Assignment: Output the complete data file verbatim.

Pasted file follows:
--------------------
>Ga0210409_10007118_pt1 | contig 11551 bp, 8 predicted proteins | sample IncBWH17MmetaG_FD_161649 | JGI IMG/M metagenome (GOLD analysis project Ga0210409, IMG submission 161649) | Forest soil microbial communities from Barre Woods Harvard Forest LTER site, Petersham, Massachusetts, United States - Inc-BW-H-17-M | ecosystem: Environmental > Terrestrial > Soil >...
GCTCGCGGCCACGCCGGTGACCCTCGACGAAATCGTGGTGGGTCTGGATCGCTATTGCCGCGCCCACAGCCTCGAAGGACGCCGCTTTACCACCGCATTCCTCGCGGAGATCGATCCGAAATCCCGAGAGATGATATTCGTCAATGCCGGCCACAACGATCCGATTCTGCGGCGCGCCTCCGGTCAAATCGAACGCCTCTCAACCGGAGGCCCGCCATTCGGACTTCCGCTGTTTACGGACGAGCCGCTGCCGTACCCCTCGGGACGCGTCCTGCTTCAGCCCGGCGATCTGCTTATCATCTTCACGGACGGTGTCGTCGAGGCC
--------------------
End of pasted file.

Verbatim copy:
>Ga0210409_10007118_pt1 | contig 11551 bp, 8 predicted proteins | sample IncBWH17MmetaG_FD_161649 | JGI IMG/M metagenome (GOLD analysis project Ga0210409, IMG submission 161649) | Forest soil microbial communities from Barre Woods Harvard Forest LTER site, Petersham, Massachusetts, United States - Inc-BW-H-17-M | ecosystem: Environmental > Terrestrial > Soil >...
GCTCGCGGCCACGCCGGTGACCCTCGACGAAATCGTGGTGGGTCTGGATCGCTATTGCCGCGCCCACAGCCTCGAAGGACGCCGCTTTACCACCGCATTCCTCGCGGAGATCGATCCGAAATCCCGAGAGATGATATTCGTCAATGCCGGCCACAACGATCCGATTCTGCGGCGCGCCTCCGGTCAAATCGAACGCCTCTCAACCGGAGGCCCGCCATTCGGACTTCCGCTGTTTACGGACGAGCCGCTGCCGTACCCCTCGGGACGCGTCCTGCTTCAGCCCGGCGATCTGCTTATCATCTTCACGGACGGTGTCGTCGAGGCC